For some in the solar industry, the impact of the tariffs will simply be to roll the clock back a year or two to when panel prices were higher.

“From a pricing perspective, we just reset to early 2017, lose a year if you will, while gaining some new efficiencies,” Birsic said. “It’s a little more expensive for our customers, but we know what the numbers are now and we can move forward and close deals.”

Deutsche Bank similarly pointed to a reversion back to mid-2016 module pricing, noting that lending conditions in the bank market have improved, particularly for smaller-scale projects versus utility-scale, which may face pressures from a tightening tax equity market due to the reduction of corporate taxes.

Aggregation nation

Matchmaking platforms are emerging as one potential solution for the growing field of Fortune 500 companies looking to satisfy their clean energy goals, a market Goldman Sachs’ analysts expect could spur demand for 50 GW of new capacity in the U.S. between 2017 and 2030.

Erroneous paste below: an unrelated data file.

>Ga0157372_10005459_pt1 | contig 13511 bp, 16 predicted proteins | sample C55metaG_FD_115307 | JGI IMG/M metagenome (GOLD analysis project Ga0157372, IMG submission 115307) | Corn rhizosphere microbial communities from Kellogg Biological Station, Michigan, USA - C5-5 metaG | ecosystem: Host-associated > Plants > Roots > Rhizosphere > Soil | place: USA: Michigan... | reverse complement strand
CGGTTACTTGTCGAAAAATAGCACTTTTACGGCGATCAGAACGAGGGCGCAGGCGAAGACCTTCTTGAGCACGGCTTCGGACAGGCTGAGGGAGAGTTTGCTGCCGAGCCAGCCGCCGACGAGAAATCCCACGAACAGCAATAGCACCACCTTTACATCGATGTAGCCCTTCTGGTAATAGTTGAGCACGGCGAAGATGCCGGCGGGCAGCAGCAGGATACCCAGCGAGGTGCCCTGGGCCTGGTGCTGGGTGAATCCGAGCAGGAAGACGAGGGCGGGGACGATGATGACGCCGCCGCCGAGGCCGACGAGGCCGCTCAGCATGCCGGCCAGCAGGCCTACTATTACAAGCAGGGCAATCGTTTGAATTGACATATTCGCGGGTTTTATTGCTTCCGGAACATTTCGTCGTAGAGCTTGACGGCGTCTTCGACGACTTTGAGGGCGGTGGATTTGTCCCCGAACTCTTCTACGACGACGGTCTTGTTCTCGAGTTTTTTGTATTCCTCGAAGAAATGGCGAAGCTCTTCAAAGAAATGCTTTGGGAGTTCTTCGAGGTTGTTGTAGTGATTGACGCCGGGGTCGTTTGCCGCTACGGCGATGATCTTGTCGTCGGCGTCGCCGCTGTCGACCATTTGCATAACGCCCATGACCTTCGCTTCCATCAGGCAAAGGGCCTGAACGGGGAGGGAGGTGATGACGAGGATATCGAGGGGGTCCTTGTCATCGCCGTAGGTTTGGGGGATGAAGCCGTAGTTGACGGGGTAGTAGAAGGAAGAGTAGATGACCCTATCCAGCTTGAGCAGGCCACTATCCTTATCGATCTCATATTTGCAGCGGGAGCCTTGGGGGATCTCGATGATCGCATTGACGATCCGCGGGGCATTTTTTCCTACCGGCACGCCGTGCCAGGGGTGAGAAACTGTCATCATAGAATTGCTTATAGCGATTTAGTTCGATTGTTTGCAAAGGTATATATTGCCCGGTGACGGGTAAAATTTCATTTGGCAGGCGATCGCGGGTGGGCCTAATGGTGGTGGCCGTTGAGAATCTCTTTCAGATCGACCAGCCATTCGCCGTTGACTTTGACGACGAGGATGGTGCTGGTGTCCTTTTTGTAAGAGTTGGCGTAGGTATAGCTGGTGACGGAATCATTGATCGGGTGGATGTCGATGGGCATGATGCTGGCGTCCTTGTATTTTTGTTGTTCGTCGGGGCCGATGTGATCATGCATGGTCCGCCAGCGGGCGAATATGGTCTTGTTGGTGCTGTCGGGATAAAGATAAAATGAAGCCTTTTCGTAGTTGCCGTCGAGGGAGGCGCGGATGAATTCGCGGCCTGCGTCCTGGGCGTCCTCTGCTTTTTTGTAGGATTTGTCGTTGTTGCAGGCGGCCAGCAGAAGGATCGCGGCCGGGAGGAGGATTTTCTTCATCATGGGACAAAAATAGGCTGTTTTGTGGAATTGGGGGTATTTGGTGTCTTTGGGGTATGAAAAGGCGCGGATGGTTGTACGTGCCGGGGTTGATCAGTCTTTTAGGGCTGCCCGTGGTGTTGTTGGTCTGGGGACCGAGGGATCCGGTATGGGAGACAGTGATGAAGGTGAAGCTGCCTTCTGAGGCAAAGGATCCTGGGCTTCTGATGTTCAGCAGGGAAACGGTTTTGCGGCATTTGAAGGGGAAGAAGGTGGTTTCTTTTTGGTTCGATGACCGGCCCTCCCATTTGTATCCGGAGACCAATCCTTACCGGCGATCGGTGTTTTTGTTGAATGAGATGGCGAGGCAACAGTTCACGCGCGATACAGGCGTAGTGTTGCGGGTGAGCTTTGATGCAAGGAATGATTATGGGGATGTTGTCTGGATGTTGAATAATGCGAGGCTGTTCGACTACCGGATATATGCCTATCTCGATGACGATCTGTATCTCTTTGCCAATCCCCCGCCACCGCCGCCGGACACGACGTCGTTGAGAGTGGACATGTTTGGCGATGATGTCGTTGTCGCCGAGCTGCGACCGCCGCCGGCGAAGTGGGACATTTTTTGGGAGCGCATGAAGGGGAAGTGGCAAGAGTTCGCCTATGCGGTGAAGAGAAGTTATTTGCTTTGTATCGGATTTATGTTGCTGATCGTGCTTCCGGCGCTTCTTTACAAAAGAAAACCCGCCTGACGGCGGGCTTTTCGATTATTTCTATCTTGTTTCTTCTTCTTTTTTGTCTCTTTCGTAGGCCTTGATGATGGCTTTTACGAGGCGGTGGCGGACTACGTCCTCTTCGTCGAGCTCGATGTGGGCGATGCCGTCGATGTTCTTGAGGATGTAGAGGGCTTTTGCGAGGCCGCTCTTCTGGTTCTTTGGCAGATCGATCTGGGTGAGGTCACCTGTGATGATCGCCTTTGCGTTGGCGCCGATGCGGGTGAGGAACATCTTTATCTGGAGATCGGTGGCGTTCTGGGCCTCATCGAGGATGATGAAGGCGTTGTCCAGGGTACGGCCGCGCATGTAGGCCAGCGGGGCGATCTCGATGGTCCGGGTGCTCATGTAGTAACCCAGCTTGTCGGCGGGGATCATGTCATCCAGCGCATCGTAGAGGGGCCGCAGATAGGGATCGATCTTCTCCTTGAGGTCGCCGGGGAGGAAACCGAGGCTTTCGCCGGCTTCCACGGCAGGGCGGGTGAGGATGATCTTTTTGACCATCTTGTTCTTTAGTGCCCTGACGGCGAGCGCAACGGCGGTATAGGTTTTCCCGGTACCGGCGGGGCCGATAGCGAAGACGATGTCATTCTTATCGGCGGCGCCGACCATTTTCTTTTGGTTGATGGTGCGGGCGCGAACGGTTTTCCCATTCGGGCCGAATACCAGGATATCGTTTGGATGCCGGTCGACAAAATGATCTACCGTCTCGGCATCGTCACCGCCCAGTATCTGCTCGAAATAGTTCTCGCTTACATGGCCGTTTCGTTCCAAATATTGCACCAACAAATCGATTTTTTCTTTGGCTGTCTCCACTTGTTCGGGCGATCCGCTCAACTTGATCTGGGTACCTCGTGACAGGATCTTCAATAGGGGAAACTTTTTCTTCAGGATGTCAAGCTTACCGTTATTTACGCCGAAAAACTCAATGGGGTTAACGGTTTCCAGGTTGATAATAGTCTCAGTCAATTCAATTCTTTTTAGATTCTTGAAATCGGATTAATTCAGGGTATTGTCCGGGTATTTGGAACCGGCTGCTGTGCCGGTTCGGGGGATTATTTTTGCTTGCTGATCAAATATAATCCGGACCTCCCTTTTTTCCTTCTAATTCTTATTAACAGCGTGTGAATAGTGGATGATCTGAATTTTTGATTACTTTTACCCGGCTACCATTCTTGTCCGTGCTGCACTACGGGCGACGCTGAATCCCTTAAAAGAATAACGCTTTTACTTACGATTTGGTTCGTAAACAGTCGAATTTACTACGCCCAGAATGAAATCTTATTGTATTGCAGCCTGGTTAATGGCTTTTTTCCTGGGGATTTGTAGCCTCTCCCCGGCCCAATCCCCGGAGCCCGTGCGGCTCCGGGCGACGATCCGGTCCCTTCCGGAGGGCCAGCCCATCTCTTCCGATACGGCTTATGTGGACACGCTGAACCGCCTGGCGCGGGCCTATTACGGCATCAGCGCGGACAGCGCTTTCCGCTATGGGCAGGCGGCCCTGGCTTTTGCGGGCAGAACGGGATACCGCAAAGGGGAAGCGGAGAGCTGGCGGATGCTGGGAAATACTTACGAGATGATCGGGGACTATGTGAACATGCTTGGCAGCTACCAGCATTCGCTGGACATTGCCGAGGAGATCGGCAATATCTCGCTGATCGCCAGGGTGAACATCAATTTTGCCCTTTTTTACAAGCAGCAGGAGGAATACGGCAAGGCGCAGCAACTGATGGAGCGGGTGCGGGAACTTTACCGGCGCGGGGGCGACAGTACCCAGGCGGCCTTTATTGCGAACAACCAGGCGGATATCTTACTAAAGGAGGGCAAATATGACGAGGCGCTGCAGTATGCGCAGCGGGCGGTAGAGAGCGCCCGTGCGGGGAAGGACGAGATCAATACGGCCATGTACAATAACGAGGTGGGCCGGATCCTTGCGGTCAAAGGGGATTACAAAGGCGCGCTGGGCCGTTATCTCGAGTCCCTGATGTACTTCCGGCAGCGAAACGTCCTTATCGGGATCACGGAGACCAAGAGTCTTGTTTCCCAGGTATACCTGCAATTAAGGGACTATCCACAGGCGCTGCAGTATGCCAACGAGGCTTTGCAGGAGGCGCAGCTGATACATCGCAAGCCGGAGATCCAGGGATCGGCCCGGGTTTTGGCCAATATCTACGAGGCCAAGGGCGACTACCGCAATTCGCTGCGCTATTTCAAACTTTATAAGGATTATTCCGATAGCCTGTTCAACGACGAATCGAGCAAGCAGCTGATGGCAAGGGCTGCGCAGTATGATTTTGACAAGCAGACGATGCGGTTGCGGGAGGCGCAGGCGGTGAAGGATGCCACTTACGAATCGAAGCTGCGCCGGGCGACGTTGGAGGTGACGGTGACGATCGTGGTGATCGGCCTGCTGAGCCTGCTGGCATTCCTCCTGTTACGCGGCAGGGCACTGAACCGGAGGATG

LevelTen Energy Inc. is among a growing cohort of platforms catering to corporate interest and making it easier to purchase clean energy.

By aggregating the demand needs of several buyers into a single virtual PPA, blending prices among small- and large-scale projects, LevelTen believes buyers can trim as much as 40% of costs from a 50,000 MWh purchase, effectively obtaining the economies of scale of large projects. So far, LevelTen said it had fielded 50 GW of proposed solar projects and 40 GW of wind from U.S. developers ahead of its Jan. 23 launch.

Not all of LevelTen’s project pipeline will get financed and built on the back of aggregated PPAs, but the introduction of the marketplace itself is seen as enhancing price discovery for PPAs, which in turn will continue to facilitate demand, and potentially help reduce soft costs.